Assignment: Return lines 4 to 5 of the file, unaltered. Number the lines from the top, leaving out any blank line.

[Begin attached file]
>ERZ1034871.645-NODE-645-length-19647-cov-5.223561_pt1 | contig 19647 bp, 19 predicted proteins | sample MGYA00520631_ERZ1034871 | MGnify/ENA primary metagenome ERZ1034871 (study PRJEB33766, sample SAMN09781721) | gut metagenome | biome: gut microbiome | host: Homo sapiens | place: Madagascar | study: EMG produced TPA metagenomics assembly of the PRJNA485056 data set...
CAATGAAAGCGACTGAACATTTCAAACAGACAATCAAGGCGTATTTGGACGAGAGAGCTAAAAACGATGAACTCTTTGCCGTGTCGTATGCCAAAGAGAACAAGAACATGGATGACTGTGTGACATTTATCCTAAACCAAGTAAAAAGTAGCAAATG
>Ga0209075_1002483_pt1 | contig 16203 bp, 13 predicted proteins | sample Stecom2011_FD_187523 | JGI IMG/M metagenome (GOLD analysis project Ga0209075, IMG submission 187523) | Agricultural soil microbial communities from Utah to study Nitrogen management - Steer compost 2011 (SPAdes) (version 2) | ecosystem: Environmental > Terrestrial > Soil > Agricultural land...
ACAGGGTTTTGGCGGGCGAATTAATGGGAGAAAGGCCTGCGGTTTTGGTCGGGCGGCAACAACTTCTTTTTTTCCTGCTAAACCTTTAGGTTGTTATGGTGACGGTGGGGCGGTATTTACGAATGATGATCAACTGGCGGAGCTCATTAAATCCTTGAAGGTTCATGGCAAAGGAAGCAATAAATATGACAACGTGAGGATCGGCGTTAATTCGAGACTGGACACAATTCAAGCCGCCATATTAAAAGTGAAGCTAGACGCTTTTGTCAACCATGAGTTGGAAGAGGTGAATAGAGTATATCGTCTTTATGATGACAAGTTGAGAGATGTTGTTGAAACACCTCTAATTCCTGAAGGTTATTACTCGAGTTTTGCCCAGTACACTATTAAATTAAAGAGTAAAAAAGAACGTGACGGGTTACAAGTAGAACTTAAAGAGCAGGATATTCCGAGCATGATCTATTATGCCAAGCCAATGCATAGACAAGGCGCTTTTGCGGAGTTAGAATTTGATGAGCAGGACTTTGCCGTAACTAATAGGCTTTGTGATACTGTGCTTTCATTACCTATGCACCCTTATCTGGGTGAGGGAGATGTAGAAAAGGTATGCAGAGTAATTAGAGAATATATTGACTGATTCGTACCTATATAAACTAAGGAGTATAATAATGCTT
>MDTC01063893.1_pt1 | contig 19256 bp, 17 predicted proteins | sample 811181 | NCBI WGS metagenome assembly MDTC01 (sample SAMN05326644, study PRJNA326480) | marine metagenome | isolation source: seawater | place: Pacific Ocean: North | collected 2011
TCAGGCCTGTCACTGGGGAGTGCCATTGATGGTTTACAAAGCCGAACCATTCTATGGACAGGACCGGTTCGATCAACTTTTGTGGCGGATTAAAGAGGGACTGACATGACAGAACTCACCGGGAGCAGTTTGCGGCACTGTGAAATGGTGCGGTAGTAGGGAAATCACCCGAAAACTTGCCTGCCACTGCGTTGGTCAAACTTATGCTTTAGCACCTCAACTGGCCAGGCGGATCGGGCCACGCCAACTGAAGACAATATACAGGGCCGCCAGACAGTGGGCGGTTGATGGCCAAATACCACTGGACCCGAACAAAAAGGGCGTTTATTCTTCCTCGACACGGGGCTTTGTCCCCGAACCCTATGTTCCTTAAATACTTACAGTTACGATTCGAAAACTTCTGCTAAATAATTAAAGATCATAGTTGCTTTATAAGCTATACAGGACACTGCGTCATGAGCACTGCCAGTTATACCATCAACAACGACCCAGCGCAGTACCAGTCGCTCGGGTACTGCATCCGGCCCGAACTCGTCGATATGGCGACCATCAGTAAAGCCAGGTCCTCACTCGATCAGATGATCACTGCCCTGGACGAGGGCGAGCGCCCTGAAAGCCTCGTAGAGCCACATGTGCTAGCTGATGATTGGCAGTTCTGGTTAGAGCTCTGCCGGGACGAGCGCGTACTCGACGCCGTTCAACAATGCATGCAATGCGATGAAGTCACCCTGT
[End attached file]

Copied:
ACAGGGTTTTGGCGGGCGAATTAATGGGAGAAAGGCCTGCGGTTTTGGTCGGGCGGCAACAACTTCTTTTTTTCCTGCTAAACCTTTAGGTTGTTATGGTGACGGTGGGGCGGTATTTACGAATGATGATCAACTGGCGGAGCTCATTAAATCCTTGAAGGTTCATGGCAAAGGAAGCAATAAATATGACAACGTGAGGATCGGCGTTAATTCGAGACTGGACACAATTCAAGCCGCCATATTAAAAGTGAAGCTAGACGCTTTTGTCAACCATGAGTTGGAAGAGGTGAATAGAGTATATCGTCTTTATGATGACAAGTTGAGAGATGTTGTTGAAACACCTCTAATTCCTGAAGGTTATTACTCGAGTTTTGCCCAGTACACTATTAAATTAAAGAGTAAAAAAGAACGTGACGGGTTACAAGTAGAACTTAAAGAGCAGGATATTCCGAGCATGATCTATTATGCCAAGCCAATGCATAGACAAGGCGCTTTTGCGGAGTTAGAATTTGATGAGCAGGACTTTGCCGTAACTAATAGGCTTTGTGATACTGTGCTTTCATTACCTATGCACCCTTATCTGGGTGAGGGAGATGTAGAAAAGGTATGCAGAGTAATTAGAGAATATATTGACTGATTCGTACCTATATAAACTAAGGAGTATAATAATGCTT
>MDTC01063893.1_pt1 | contig 19256 bp, 17 predicted proteins | sample 811181 | NCBI WGS metagenome assembly MDTC01 (sample SAMN05326644, study PRJNA326480) | marine metagenome | isolation source: seawater | place: Pacific Ocean: North | collected 2011